UK’s CMA Chides HSBC for Open Banking Failures
The breach in question relates to the Retail Banking Market Investigation Order 2017, which paved the way for open banking in the U.K. by mandating the country’s nine largest banks to make account information available to authorized parties through application programming interfaces (APIs).
In a letter to HSBC published on Wednesday (Jan. 19), the CMA said that HSBC failed to publish the required information, or published inaccurate information, on more than 50 occasions between 2017 and 2022.
Personal accounts, business accounts and small- to medium-sized business (SMB) lending products were affected by missing or inaccurate information related to fees, charges and rates, as well as to eligibility criteria and features and benefits of accounts and loans, the CMA said.
The regulator noted that the failure to make accurate, comprehensive and up-to-date account information available through open banking APIs may have resulted in consumers taking decisions that they would not have taken if they had access to the correct information.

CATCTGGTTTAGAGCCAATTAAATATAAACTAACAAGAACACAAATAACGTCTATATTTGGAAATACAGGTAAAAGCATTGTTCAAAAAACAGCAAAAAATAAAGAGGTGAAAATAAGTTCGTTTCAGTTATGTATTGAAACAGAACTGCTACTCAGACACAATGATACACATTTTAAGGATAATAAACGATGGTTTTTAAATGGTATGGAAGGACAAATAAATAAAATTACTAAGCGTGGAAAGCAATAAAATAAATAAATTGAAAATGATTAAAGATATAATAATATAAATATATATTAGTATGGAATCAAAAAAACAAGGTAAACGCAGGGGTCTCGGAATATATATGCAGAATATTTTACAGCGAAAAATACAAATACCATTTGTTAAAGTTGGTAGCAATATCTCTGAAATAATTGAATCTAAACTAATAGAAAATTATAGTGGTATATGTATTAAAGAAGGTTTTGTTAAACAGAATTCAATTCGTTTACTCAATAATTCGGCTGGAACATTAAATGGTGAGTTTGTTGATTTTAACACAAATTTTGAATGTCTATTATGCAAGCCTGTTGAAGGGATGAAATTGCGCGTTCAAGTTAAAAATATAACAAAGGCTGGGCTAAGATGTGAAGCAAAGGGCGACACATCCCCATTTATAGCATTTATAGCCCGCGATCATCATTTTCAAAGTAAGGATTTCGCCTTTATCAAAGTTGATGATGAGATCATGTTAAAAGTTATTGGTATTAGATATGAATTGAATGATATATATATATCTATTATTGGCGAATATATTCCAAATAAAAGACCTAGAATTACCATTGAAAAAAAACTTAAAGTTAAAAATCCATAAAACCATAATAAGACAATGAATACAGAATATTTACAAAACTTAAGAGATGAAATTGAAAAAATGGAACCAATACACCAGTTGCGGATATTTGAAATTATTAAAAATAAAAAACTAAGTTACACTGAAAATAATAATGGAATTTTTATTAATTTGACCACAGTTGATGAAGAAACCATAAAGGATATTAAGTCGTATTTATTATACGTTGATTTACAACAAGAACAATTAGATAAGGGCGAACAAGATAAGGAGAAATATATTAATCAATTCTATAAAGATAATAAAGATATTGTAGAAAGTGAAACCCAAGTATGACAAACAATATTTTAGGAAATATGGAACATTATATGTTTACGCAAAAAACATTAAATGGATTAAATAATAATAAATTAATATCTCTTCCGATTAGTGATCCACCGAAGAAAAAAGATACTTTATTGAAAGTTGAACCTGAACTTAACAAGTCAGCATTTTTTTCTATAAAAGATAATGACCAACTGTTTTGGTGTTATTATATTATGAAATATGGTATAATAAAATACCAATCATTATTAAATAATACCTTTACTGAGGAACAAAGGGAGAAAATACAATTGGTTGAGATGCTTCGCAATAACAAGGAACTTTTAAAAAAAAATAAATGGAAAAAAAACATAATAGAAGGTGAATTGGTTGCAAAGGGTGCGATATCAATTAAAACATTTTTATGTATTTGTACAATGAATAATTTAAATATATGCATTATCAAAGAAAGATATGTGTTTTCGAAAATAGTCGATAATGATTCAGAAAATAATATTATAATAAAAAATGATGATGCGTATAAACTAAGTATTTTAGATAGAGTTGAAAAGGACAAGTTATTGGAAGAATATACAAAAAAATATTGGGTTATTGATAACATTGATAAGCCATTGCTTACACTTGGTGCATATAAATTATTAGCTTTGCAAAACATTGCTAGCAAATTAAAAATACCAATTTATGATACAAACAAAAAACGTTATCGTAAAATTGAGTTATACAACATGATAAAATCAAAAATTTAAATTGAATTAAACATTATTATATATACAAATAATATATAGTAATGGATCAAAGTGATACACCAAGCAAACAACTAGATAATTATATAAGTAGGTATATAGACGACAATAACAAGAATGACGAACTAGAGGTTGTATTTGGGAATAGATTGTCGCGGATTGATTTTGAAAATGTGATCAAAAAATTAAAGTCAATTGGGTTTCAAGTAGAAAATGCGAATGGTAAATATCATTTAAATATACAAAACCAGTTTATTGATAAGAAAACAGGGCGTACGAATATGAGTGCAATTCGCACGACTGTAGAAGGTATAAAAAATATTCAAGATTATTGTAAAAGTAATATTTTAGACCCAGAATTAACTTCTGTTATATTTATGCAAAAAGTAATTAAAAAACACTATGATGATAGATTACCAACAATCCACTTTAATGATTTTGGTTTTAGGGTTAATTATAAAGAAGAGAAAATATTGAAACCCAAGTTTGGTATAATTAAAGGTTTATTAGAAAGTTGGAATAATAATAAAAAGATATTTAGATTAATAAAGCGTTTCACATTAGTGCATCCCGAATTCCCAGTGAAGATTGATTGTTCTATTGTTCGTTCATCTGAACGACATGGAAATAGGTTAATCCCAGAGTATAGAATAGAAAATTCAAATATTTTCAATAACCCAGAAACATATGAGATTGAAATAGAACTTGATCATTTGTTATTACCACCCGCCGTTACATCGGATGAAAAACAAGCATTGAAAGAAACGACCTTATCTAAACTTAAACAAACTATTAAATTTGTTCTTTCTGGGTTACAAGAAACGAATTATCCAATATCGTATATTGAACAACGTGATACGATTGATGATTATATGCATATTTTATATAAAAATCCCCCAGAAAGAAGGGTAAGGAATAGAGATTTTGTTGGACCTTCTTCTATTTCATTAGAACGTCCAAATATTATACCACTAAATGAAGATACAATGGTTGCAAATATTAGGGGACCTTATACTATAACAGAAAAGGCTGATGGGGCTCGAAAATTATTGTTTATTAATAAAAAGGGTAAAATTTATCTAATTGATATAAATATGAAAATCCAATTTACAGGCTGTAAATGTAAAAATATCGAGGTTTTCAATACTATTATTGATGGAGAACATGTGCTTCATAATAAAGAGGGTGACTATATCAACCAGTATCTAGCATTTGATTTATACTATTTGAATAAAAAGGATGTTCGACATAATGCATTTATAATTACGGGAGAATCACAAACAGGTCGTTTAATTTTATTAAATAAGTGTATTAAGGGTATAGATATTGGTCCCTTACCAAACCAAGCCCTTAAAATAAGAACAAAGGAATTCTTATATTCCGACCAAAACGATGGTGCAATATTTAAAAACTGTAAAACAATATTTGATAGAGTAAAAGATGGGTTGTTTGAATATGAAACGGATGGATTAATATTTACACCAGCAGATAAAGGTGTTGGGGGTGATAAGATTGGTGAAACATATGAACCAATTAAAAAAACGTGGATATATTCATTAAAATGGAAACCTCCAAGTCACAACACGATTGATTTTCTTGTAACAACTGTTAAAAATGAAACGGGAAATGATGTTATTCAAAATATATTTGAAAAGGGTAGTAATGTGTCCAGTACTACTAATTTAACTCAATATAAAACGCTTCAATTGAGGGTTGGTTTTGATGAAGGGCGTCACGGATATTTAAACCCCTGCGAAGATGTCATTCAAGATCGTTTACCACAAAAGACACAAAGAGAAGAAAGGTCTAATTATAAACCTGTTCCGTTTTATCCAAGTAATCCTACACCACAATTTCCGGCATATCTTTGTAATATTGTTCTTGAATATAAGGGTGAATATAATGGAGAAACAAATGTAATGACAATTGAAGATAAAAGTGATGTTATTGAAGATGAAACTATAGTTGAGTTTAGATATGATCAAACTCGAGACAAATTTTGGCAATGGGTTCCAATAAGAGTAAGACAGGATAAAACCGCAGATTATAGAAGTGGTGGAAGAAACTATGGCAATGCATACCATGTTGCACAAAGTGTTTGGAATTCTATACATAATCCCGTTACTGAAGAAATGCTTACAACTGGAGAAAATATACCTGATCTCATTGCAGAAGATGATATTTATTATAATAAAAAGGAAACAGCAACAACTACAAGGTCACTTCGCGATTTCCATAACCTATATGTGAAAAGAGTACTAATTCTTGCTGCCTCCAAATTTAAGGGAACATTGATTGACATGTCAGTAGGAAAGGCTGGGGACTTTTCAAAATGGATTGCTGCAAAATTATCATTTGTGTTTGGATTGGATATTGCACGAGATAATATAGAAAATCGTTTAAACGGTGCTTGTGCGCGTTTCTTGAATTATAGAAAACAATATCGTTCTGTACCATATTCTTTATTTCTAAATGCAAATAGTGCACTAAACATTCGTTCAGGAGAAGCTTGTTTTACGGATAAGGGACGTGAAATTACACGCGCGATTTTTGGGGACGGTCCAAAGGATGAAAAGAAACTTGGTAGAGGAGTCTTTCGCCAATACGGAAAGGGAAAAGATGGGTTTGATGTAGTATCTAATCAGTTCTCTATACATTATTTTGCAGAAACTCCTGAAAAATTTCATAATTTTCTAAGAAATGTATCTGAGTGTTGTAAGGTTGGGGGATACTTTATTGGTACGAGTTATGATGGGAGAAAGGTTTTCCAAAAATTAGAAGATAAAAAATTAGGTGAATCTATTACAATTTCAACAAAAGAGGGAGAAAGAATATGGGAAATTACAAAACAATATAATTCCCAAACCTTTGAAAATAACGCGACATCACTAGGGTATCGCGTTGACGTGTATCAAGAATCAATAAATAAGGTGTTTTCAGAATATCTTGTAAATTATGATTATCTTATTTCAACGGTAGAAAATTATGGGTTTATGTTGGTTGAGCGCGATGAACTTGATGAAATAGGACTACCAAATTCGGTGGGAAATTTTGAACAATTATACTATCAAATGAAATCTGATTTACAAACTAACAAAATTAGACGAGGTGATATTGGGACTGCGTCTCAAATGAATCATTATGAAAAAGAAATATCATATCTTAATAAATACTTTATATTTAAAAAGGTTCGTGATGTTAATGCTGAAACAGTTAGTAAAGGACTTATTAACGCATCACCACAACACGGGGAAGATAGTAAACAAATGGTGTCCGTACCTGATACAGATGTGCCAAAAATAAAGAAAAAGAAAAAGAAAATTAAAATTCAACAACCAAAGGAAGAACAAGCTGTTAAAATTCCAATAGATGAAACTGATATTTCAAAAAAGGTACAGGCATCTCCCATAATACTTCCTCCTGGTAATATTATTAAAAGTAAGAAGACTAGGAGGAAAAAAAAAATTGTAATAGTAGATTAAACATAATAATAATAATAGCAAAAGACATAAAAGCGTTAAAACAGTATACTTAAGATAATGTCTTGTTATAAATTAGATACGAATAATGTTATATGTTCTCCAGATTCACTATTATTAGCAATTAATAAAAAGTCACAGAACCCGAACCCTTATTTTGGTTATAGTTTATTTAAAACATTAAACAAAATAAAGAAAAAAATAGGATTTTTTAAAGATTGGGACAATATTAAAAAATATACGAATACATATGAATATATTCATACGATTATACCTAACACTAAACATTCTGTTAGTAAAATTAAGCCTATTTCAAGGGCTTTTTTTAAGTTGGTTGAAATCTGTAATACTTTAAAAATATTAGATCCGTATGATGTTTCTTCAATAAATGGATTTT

While the CMA will not be taking any enforcement action as HSBC has already remedied the failures and committed to staff training to help ensure similar breaches aren’t repeated, the letter sours what should be cause for celebration within the U.K.’s open banking ecosystem.
As PYMNTS reported Friday (Jan. 13), the CMA has announced that the country’s six largest banks, including HSBC, have completed the open banking roadmap that it laid out to implement the requirements of the 2017 order.
With just three banks out of the so-called “CMA 9” yet to fully apply the regulator’s requirements, the conversation is moving on to the question of what is next for open banking in the U.K.
In anticipation of that future, the CMA and other regulators have outlined their vision for the next stage of open banking, including a plan to retire the Open Banking Implementation Entity (OBIE).
However, that hasn’t stopped some FinTechs from criticizing the regulators for a lack of clarity and direction.
In a letter to the Financial Conduct Authority (FCA), a group of British FinTech firms including Monzo, Moneyhub and Wise said that the regulators’ action so far “did little to assuage our concerns that the integrity and potential of open banking is at risk” and called for them to publish “clear directions and timelines for the continued enforcement of Open Banking in 2023 and beyond as a matter of urgency.”
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